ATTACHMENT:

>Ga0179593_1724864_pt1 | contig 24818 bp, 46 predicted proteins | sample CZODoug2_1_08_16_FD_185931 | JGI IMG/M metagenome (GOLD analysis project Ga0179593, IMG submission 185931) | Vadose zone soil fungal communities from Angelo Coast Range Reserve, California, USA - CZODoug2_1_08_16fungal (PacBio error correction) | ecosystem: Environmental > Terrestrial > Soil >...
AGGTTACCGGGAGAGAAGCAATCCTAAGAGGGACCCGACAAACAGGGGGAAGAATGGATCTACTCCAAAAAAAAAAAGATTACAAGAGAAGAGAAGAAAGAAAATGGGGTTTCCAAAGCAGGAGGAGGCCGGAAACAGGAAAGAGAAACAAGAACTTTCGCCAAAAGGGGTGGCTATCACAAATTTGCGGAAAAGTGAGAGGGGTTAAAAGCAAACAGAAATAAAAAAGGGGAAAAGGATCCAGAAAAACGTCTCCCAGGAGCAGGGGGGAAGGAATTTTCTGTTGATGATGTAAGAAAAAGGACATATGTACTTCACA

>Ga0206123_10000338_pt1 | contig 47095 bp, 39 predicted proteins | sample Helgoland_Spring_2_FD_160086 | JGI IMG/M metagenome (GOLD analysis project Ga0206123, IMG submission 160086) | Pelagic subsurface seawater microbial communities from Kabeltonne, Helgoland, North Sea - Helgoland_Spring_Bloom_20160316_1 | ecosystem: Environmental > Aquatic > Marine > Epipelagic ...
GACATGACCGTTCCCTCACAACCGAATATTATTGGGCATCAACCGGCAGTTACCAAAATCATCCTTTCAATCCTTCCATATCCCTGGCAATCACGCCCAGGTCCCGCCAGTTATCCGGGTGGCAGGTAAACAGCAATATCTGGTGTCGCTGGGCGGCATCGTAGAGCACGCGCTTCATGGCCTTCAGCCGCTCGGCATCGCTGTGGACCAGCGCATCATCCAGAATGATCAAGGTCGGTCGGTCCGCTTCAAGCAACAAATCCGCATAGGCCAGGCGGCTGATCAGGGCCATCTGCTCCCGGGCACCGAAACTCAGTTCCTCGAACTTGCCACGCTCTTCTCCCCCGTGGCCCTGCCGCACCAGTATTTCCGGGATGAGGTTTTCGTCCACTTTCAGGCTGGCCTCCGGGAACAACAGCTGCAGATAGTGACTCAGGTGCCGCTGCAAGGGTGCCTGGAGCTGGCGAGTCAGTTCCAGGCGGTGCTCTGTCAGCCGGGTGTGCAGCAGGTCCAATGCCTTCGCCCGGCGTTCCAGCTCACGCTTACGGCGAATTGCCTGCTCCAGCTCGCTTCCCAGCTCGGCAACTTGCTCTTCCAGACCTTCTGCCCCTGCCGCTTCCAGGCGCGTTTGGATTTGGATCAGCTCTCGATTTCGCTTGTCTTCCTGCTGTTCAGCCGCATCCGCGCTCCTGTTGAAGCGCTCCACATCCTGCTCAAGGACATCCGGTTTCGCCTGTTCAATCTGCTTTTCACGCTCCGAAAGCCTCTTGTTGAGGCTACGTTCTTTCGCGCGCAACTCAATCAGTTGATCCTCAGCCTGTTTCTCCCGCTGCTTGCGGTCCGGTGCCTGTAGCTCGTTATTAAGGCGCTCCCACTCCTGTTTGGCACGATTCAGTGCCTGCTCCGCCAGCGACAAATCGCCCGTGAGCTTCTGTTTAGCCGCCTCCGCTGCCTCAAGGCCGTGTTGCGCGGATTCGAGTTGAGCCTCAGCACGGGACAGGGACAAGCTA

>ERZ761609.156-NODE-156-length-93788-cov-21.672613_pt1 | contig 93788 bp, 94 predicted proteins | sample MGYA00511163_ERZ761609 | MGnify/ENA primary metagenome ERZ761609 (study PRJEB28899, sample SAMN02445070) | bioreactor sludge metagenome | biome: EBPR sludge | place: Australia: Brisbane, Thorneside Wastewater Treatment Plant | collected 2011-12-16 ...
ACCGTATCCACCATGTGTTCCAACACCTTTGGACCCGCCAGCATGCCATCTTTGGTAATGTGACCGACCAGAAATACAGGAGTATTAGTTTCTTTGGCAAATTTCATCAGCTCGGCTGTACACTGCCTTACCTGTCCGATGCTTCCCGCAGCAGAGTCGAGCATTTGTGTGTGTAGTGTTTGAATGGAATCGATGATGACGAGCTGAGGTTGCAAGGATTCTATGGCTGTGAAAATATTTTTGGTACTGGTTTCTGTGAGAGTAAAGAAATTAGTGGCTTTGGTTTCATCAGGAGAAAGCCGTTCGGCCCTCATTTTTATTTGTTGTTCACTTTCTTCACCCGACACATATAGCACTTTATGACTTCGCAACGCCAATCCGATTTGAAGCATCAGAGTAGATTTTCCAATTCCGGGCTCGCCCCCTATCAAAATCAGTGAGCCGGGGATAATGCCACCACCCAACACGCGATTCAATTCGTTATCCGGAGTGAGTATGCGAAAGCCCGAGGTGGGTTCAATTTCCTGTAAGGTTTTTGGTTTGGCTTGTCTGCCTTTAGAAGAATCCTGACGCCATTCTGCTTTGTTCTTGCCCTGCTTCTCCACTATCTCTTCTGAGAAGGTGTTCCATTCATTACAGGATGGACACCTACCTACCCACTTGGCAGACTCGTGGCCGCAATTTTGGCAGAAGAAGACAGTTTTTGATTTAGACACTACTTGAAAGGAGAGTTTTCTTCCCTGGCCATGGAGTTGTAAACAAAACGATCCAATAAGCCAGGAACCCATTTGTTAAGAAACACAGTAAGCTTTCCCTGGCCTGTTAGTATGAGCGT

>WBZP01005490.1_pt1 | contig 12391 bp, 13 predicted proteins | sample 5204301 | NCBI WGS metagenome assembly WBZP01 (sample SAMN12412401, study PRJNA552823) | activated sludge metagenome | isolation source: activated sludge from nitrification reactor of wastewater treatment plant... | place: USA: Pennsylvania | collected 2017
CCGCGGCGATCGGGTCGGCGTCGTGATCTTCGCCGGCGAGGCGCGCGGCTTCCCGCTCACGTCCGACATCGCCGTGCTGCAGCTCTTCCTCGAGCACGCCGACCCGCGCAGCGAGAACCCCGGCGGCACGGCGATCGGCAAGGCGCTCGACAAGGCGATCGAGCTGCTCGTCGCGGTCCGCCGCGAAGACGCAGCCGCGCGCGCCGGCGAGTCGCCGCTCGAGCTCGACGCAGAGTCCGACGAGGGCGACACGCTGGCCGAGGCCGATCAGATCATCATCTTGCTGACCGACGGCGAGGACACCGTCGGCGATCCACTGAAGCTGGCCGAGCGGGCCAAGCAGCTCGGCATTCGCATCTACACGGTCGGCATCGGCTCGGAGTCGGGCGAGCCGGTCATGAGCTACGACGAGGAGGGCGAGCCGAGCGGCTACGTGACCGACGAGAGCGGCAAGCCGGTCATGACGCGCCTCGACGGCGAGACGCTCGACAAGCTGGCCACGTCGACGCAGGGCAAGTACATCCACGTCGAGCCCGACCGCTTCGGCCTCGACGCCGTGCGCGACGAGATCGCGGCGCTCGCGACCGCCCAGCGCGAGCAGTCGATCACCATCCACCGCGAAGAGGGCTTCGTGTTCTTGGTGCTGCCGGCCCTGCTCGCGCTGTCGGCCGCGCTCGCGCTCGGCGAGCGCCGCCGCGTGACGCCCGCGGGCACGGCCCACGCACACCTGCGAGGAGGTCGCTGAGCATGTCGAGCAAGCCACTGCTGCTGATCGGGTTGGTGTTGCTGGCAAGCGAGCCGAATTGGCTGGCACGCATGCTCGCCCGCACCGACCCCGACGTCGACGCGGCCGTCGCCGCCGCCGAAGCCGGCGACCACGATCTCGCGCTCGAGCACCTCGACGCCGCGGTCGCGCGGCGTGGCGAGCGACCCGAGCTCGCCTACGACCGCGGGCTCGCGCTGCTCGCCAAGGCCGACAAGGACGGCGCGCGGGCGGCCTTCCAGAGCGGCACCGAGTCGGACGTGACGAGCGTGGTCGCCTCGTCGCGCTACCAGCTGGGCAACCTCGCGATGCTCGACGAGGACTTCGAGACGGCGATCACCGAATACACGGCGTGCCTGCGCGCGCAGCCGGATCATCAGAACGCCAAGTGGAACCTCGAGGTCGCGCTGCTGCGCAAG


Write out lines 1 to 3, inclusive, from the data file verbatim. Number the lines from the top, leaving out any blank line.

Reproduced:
>Ga0179593_1724864_pt1 | contig 24818 bp, 46 predicted proteins | sample CZODoug2_1_08_16_FD_185931 | JGI IMG/M metagenome (GOLD analysis project Ga0179593, IMG submission 185931) | Vadose zone soil fungal communities from Angelo Coast Range Reserve, California, USA - CZODoug2_1_08_16fungal (PacBio error correction) | ecosystem: Environmental > Terrestrial > Soil >...
AGGTTACCGGGAGAGAAGCAATCCTAAGAGGGACCCGACAAACAGGGGGAAGAATGGATCTACTCCAAAAAAAAAAAGATTACAAGAGAAGAGAAGAAAGAAAATGGGGTTTCCAAAGCAGGAGGAGGCCGGAAACAGGAAAGAGAAACAAGAACTTTCGCCAAAAGGGGTGGCTATCACAAATTTGCGGAAAAGTGAGAGGGGTTAAAAGCAAACAGAAATAAAAAAGGGGAAAAGGATCCAGAAAAACGTCTCCCAGGAGCAGGGGGGAAGGAATTTTCTGTTGATGATGTAAGAAAAAGGACATATGTACTTCACA

>Ga0206123_10000338_pt1 | contig 47095 bp, 39 predicted proteins | sample Helgoland_Spring_2_FD_160086 | JGI IMG/M metagenome (GOLD analysis project Ga0206123, IMG submission 160086) | Pelagic subsurface seawater microbial communities from Kabeltonne, Helgoland, North Sea - Helgoland_Spring_Bloom_20160316_1 | ecosystem: Environmental > Aquatic > Marine > Epipelagic ...